Shopping "carts" in the Queen's English

In the US, we usually use the terms “shopping carts” (at least here in the Midwest) to refer to the things that you put your groceries in while shopping. What is the traditional term in Great Britain? Carriage? Buggy? Basket? Trolley? Something else entirely?


“Cart” AFAIK. Maybe “trolley” sometimes.

Most words are exactly the same in British and American English, you know.

I thought trolley was preferred.

It’s always been trolley, though due to transatlantic cross-pollination I’m sure it’ll become cart eventually. Cart as a noun is generally a 2-wheeled contraption pulled by a horse.

Yes, I know that most are but I’m also aware that there are some differences. I’ve never heard them referred to as trolleys, that came from Wikipedia.

Thanks for the reply.

“Shopping trolley” always.

Privately owned ones, as used by the elderly for shopping, are sometimes known as a “walley trolley”. Etym dub.

I have a photo of a “trolley park” sign in Australia - it’s the “cart return”, the spot in the parking lot where you put your shopping cart after loading the groceries into the boot.

Definitely trolley.

Always trolley, never cart. Just to back up the others after an erroneous first response.

I usually buy a trunk full of groceries, as my boots will barely hold a couple of oranges. Also, I need them to walk around in. :slight_smile:

Hmmm. I wondered what they were called where the carts were called trolleys. Those are sometimes called “cart corrals” here. Note that dotting the parking lot with them still doesn’t stop people from leaving the carts rolling around the lot.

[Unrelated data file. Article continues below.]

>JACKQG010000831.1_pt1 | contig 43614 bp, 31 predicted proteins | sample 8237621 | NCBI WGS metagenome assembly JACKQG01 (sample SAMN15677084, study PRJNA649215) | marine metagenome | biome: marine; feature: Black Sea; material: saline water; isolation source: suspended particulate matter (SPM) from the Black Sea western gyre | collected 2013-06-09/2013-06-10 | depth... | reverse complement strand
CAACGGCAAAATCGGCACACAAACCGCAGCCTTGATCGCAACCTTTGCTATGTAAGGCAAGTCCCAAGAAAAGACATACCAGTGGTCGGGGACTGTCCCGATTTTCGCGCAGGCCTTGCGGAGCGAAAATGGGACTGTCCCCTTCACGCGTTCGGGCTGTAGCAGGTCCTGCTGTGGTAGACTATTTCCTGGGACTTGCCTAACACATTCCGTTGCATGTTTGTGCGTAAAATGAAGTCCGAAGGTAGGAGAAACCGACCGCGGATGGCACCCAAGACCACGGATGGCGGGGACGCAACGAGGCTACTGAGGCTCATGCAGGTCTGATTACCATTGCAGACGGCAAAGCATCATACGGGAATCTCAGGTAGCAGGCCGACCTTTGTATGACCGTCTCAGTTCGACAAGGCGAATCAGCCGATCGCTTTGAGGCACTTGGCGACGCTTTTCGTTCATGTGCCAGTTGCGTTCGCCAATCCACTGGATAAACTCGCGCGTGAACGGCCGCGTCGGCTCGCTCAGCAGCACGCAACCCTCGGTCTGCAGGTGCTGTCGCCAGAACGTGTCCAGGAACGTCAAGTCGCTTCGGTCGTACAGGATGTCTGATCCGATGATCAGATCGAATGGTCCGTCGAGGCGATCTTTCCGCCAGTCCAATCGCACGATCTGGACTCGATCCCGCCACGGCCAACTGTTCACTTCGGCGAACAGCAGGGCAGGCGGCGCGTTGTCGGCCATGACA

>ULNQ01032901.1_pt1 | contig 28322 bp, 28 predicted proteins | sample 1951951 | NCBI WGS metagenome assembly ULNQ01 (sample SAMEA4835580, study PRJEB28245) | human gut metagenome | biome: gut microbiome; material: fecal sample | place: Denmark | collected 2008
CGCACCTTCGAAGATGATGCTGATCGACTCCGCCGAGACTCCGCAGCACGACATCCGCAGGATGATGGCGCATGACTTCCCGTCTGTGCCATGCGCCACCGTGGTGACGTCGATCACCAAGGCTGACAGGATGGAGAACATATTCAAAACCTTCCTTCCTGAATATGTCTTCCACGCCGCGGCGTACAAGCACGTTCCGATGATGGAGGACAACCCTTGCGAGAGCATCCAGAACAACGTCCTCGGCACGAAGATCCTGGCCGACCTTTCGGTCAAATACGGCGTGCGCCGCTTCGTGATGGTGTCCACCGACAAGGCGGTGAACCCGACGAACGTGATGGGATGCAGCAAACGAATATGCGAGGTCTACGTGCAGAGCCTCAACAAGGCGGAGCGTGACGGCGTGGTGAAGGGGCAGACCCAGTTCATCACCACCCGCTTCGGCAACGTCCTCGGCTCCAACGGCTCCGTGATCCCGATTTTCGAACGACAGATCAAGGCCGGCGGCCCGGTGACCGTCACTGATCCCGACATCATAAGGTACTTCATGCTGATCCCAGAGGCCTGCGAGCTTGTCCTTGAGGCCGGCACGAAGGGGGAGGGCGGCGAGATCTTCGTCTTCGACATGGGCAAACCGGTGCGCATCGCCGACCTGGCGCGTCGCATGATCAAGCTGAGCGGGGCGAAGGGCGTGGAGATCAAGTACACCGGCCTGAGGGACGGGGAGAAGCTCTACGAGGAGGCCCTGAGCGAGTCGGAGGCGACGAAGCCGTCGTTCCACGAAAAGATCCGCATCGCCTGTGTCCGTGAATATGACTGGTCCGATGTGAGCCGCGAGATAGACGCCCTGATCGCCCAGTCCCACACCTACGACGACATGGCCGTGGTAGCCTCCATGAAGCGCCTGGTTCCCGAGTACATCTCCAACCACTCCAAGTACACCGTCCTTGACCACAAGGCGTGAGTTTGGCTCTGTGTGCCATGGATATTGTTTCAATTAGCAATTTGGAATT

This is a Britishism that has always given me strange mental pictures, like having tracks running around the supermarket aisles with overhead electric wires …

Always trolley. Carts are things that horses pull.

That’s because you were brainwashed by Mister Rogers… :slight_smile:

Yeah, the name looked so off-base compared to North American colloquialisms that we took a picture.

I have a trunk under the stairs. It’s too big to fit in the car boot.

Of course that wouldn’t occur to a UKian, since they call those kinds of street-rail vehicles trams

But most words in British English mean the same thing as in American English!

Sorry. Couldn’t resist. :smiley:

Of course we used to have trolley busses:

Trolleybuses. Common in England (under that name) when I was a boy. No rails, but overhead wires alright.

I guess I spent too much of my life in America to recall that the things in question are usually called trolleys in Britain. I have been back in the UK almost three years now, and they are still “carts” in my mind. I am pretty sure other British people would not be baffled if I referred to one of them as a “cart” either, even if it is not the word they would be most likely to use themselves.

Hmmm. They’re almost always called trolleys here.

It’s the wheel that’s the essence of a trolley. Electric trams originally had wheels (rather than u-shaped carbon shoes) that touched the overhead wire, and those trolley wheels eventually gave their name to the entire vehicle in some cities. In most of North America, streetcar was the much more common term.